Several women turn to Unite after mesh surgery complaints

Unite Legal Services is representing several women who have been left in significant pain following vaginal and rectal procedures performed in hospitals across the UK.

Unite is currently backing members who have suffered debilitating pain and complications as a result of being given a variety of mesh-related procedures. These include: ventral mesh rectopexy, an operation to help those that have suffered rectal prolapse, often after giving birth; the stapled transanal rectal resection (STARR) procedure; and the use of trans-vaginal tape (TVT), also known as vaginal mesh, which is inserted under the urethra to combat incontinence.

Concerns about the use of mesh in these procedures has been mounting and Unite Legal Services is committed to ensuring members and their affected non-working family members receive the right advice and support.

Of particular concern is an announcement made by the North Bristol NHS Trust that it is investigating surgeon, Tony Dixon, following complaints about his rectopexy and STARR operations, as well as claims that he did not properly warn his patients about the risks associated with the procedures. The Trust has said that he cannot perform certain procedures at the NHS Southmead Hospital and Spire Bristol – where he has also worked – meaning his practice is restricted while the investigations are ongoing. The General Medical Council (GMC) is also investigating and has stopped him from performing the STARR surgery for a year from August 2017.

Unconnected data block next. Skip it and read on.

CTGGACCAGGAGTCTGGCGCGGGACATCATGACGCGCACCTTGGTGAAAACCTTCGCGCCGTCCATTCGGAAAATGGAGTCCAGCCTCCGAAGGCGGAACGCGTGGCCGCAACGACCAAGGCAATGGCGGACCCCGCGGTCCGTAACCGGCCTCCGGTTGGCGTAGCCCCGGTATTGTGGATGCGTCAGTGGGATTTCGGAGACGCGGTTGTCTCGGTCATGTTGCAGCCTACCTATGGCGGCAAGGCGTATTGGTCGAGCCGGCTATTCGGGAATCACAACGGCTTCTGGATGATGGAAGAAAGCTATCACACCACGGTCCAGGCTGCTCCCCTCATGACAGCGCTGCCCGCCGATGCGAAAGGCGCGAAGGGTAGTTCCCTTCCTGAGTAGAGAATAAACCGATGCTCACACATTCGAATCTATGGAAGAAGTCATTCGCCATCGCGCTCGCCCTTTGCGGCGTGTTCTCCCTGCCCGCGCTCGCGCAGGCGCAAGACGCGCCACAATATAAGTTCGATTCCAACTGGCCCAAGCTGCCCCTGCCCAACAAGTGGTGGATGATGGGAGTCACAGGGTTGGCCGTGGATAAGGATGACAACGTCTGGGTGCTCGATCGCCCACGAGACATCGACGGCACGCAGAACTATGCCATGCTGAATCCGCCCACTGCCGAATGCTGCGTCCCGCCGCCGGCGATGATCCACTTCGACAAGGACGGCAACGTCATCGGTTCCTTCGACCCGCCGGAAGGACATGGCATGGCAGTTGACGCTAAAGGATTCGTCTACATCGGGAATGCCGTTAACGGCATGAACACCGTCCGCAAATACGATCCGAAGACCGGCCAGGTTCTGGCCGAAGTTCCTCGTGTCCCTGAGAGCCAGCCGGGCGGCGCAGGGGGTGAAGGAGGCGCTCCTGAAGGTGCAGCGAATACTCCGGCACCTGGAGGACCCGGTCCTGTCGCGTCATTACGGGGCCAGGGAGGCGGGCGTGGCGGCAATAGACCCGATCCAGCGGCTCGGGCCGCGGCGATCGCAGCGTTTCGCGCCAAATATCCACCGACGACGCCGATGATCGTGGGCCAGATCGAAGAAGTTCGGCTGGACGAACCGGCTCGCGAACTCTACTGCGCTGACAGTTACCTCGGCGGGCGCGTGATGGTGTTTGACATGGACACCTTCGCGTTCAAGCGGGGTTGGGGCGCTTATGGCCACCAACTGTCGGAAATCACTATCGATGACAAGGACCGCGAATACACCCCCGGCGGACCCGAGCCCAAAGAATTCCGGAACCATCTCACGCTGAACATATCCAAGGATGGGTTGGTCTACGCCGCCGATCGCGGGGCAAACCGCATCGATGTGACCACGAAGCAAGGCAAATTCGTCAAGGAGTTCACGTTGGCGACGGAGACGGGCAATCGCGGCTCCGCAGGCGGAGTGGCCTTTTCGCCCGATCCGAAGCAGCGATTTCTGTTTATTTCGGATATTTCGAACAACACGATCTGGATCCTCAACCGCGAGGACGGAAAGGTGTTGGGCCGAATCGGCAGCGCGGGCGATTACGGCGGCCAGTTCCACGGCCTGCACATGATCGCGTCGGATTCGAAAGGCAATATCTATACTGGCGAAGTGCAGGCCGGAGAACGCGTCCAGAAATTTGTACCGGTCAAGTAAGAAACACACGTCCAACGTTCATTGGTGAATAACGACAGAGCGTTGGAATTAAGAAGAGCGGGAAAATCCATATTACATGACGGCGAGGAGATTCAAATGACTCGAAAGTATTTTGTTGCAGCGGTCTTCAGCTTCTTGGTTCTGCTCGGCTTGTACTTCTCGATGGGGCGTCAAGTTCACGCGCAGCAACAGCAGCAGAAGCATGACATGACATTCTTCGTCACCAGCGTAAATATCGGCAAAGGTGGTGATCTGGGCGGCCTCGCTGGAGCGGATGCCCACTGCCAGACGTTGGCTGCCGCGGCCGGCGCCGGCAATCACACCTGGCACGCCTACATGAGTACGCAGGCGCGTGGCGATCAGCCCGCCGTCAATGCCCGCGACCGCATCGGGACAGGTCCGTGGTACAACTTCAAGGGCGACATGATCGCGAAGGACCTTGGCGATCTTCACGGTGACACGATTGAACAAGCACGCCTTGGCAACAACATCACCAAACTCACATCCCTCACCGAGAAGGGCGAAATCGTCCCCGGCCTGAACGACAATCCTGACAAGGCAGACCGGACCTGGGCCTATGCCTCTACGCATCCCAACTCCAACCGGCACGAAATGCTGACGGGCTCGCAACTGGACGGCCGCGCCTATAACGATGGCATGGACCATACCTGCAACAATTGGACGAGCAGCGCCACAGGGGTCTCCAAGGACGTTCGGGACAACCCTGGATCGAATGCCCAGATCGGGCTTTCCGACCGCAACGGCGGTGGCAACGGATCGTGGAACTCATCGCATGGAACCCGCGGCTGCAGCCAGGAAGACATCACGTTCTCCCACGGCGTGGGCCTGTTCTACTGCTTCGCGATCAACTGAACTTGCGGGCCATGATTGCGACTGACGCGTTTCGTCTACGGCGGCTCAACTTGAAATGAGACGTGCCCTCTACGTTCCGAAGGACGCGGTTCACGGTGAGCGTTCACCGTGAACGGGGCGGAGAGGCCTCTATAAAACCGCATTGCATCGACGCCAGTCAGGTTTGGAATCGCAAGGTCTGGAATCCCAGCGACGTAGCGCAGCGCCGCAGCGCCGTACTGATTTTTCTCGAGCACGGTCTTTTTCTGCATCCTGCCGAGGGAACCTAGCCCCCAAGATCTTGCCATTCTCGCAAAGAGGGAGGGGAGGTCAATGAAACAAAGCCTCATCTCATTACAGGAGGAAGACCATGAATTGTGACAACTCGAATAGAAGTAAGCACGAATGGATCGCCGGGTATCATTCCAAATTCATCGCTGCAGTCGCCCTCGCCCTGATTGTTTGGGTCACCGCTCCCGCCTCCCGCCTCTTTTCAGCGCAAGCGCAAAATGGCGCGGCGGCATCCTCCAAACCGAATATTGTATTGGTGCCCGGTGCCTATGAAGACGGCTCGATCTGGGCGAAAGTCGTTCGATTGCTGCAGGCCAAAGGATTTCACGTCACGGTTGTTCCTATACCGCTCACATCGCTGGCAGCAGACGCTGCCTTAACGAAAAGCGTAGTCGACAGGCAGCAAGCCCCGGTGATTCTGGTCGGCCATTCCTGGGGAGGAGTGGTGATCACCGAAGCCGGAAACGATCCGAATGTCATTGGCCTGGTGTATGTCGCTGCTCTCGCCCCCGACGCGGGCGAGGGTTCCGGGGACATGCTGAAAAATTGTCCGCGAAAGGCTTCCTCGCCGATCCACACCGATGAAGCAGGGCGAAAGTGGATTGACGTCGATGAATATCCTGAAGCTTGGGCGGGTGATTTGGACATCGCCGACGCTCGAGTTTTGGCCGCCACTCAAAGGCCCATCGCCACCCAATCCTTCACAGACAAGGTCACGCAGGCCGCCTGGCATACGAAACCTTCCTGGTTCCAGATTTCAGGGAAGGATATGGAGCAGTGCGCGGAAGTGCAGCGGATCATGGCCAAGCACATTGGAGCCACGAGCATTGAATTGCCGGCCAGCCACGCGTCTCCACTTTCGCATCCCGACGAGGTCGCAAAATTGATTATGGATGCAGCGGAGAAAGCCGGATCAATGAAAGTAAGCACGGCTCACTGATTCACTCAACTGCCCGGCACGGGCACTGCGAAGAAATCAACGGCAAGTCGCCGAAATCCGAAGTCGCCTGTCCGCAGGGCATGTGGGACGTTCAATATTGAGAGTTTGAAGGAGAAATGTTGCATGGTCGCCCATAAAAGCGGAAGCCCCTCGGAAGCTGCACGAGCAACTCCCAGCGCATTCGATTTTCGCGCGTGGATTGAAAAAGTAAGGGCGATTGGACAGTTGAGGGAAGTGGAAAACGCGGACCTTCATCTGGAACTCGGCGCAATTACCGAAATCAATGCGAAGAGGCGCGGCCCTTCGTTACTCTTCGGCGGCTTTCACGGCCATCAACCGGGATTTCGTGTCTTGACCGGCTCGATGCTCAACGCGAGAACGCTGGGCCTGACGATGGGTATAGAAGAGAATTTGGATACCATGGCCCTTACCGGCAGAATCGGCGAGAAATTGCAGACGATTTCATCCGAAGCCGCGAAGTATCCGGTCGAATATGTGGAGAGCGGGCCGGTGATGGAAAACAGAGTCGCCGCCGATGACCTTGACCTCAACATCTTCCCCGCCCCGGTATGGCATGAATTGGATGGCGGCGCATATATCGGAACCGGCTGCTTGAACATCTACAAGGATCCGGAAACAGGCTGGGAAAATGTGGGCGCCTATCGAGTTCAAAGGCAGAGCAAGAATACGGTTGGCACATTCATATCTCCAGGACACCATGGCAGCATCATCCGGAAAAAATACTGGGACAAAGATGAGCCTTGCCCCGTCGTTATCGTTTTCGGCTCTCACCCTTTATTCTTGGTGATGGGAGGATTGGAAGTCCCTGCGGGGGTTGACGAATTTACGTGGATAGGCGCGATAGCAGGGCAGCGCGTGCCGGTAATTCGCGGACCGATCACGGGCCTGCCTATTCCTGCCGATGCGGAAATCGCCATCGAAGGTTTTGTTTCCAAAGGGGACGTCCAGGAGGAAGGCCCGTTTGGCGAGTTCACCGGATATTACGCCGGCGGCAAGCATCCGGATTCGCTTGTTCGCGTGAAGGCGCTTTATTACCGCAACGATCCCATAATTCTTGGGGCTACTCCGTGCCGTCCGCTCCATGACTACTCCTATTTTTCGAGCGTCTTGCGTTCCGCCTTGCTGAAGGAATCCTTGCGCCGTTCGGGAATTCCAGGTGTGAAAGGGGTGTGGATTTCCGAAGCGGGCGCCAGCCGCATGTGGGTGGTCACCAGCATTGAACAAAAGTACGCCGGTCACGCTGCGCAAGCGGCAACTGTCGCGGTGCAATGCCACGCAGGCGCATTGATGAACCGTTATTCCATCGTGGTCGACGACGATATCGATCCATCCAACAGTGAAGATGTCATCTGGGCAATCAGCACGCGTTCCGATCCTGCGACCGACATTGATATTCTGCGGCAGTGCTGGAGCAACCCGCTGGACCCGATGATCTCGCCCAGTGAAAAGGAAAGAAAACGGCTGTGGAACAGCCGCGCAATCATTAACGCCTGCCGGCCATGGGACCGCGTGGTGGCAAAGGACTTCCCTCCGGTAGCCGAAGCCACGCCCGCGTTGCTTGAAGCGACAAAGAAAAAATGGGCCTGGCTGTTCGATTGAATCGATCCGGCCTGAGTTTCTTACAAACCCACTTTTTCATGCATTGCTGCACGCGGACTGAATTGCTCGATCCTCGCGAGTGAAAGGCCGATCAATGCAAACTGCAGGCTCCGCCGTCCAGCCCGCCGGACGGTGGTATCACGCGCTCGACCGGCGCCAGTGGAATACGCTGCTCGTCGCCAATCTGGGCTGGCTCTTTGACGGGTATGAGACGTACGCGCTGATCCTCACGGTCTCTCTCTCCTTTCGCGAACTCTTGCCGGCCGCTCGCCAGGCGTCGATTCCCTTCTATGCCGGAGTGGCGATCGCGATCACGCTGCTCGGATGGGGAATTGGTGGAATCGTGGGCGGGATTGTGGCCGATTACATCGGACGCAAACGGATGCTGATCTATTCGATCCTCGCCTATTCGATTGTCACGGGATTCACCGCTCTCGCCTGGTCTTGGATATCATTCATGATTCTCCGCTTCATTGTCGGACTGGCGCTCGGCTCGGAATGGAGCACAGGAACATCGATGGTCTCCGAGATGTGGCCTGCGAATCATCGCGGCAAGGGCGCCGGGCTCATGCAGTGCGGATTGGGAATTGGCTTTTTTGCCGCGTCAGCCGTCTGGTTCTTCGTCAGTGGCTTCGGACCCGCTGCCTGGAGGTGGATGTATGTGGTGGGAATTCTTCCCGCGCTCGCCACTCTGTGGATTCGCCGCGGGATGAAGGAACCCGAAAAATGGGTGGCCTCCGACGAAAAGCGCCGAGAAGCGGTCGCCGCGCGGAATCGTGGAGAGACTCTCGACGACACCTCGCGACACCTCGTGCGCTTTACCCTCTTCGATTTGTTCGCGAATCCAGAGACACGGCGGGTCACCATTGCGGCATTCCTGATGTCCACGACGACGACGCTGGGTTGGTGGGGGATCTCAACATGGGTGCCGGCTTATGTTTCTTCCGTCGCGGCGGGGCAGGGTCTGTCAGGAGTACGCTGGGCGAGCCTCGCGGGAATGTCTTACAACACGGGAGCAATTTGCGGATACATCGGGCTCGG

Stuart Davies, South West region legal officer at Unite the Union, said: “Unite Legal Services is currently representing women from across the UK who have suffered as a result of rectal and cervical procedures, but we fear that there are many more members out there who aren’t aware that they could be helped by our legal expertise.

“The recent investigation into Tony Dixon is of particular concern to those of us based in the South West and we are urging any member that thinks they, or a member of their family, have been treated by Mr Dixon, to consult their GP and speak to Unite Legal Services for advice.”

In instances of medical negligence, the time limit for starting a claim is usually three years from the date you knew, or could reasonably have known, that the treatment or medical advice you received was responsible for your injury or for causing you harm. Members who have concerns about treatment they have received from Mr Dixon, or mesh-related procedures in general, should contact Unite Legal Services today on 0800 709 007 or via https://www.unitelegalservices.org/contact-us for free, confidential legal advice.